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Re: a header authentication scheme

2004-11-02 10:12:31

In <200411010819(_dot_)33184(_dot_)blilly(_at_)erols(_dot_)com> Bruce Lilly 
<blilly(_at_)erols(_dot_)com> writes:

On Sun October 31 2004 01:54, Laird Breyer wrote:

Given a message with a valid Received field; it's trivial; simply
construct a Processed field accordingly and insert it where
desired, eliding any preexisting "processed" field that corresponds
to the Received field.  W/o any Received field; forge one and
insert it and a corresponding "processed" field where desired.

I'm afraid none of this is yet convincing as a successful attack. 

You must be able to forge the Processed field before the message
contains the pertinent Received field, otherwise you're not actually
forging anything of value. In fact, quoting existing Received fields
is legal, and marks your location correctly. 

You have missed the points; at any point a party can
a) s/result-tag="spam"/result-tag="ham"/
b) insert a Received field, then insert a "processed" field referring
   to that Received field, with any desired "processed" field content
N.B. neither tactic would be effective if MIME security multiparts
were used.

Please can you paint a more precise scenario?

Exacly where is the "any point" that you have in mind? If it is inside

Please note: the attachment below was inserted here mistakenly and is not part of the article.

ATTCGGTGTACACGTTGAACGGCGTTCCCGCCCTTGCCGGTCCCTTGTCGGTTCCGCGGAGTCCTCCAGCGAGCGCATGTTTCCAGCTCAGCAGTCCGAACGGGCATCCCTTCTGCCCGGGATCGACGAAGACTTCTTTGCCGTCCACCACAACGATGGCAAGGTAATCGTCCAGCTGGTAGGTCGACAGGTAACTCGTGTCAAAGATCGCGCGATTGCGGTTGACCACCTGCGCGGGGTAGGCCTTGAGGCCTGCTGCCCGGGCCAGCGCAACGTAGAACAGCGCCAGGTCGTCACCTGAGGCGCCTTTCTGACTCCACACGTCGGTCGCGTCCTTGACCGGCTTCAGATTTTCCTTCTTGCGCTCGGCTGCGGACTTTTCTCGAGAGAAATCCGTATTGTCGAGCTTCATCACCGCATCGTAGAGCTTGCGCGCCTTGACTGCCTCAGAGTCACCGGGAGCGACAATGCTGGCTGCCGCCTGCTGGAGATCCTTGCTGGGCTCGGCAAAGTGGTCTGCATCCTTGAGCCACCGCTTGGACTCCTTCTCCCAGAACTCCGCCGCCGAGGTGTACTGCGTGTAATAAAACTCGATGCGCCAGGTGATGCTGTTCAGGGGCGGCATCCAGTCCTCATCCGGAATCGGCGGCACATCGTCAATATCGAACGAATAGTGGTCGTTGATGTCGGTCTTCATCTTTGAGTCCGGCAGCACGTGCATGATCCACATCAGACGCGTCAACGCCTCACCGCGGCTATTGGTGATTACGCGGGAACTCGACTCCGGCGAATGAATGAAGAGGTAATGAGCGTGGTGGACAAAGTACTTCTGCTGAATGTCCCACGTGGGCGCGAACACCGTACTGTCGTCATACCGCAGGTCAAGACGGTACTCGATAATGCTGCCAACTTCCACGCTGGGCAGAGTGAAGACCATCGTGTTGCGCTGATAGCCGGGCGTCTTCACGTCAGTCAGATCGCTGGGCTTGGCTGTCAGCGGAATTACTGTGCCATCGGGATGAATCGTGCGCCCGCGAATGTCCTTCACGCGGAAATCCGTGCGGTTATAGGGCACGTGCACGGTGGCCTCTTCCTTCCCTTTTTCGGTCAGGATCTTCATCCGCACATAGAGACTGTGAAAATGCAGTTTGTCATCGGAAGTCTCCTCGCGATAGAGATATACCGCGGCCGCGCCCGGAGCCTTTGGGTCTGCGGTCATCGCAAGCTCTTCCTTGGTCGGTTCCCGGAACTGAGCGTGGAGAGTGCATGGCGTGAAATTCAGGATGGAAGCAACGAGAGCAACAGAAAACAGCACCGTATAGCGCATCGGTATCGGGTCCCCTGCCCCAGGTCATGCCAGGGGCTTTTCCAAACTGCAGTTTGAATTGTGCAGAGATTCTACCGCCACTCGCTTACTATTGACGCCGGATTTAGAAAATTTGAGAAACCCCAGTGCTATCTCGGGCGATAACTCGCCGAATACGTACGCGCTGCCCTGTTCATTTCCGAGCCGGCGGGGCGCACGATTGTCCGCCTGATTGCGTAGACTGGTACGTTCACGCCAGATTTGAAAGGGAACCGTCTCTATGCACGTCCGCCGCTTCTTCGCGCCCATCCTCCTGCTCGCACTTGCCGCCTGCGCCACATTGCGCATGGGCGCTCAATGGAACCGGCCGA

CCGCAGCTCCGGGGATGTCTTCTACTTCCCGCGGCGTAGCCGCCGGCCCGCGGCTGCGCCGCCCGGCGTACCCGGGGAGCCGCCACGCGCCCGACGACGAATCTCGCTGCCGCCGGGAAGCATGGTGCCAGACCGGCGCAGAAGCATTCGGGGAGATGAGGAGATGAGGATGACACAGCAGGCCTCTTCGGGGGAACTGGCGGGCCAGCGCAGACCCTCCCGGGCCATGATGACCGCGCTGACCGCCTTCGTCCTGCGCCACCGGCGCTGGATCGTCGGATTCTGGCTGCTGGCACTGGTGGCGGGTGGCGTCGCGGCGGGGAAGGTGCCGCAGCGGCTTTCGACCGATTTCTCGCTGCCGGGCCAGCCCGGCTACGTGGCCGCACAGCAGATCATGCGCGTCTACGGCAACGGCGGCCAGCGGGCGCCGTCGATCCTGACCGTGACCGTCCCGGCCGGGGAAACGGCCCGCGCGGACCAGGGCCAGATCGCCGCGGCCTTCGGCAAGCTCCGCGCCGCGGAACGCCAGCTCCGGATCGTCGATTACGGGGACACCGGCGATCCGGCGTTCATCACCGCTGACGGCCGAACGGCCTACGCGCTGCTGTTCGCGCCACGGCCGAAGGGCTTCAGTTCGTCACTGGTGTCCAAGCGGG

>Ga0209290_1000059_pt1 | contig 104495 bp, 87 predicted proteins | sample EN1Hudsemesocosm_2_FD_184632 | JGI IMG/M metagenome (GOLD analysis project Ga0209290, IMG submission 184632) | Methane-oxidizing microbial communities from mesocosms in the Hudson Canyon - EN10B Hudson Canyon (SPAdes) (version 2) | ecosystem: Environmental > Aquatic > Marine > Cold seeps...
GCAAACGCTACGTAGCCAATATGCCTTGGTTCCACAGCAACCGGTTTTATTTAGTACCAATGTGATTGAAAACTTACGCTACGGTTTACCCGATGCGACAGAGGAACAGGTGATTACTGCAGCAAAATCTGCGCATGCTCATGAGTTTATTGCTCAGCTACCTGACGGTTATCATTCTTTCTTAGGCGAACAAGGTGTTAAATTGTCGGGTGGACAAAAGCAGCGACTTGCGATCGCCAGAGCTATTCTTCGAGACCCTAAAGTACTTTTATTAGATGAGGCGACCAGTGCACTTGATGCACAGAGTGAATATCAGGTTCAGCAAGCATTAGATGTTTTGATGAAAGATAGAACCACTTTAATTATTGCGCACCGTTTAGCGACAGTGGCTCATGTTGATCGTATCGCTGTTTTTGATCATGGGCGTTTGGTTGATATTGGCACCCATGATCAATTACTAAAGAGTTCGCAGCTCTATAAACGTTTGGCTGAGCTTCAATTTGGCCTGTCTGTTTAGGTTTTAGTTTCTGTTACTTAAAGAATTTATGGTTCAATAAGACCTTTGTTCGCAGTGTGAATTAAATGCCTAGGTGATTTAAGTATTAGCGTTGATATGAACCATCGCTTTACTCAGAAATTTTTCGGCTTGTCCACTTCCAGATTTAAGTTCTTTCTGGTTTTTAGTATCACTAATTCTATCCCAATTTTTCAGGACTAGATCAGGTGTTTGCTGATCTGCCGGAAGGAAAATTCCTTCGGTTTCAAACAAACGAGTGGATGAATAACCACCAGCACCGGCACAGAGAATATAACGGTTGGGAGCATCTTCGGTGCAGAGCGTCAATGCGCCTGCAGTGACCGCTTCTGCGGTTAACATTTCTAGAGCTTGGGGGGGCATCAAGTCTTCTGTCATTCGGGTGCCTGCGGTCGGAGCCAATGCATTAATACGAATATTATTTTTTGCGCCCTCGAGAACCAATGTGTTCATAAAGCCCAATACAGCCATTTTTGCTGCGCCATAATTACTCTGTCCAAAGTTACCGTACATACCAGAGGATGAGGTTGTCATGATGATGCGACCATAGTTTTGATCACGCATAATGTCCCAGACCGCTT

your firewall, then your system has already been subverted and nothing is
going to protect you.

If it is inside your ISP's systems, then your ISP has already been
subverted and nothing is going to protect you.

If it was done somewhere before the message reached your ISP, and you
trust your ISP not to have gone rogue, then you can trust your ISP to have
added his Received header (and maybe his Processed header) at the front of
the message, in which case who cares what the spammer may have put there
earlier on.

If it was done by intercepting the transmission between your ISP and your
firewall, then indeed there is something to look into further. If that
link took the form of you interrogating your mailbox (POP3 or IMAP) on the
ISP's machine, then I don't know enough about the protocols involved be be
able to say, but I suspect it would be rather difficult for the Bad Guy to
make that intercept.

If that link took the form of an SMTP connection, then I think it is
generally possible for your system to detect the IP from which the packets
came, and check that they did indeed come from your ISP.

The whole point of Laird's scheme is that, the further back you go down
the chain of intermediate hosts, the less you can assume about the
reliability of what the headers are telling you. The particular case that
he is interested in is where he is using some filtering service provided
by his ISP (e.g. Spamassassin) and wants to be as certain as can be that
some other bogus filtering service has not been substituted instead.

AFAICS, his scheme does achieve that rather limited objective.

Charles H. Lindsey ---------At Home, doing my own thing------------------------
Tel: +44 161 436 6131 Fax: +44 161 436 6133   Web:
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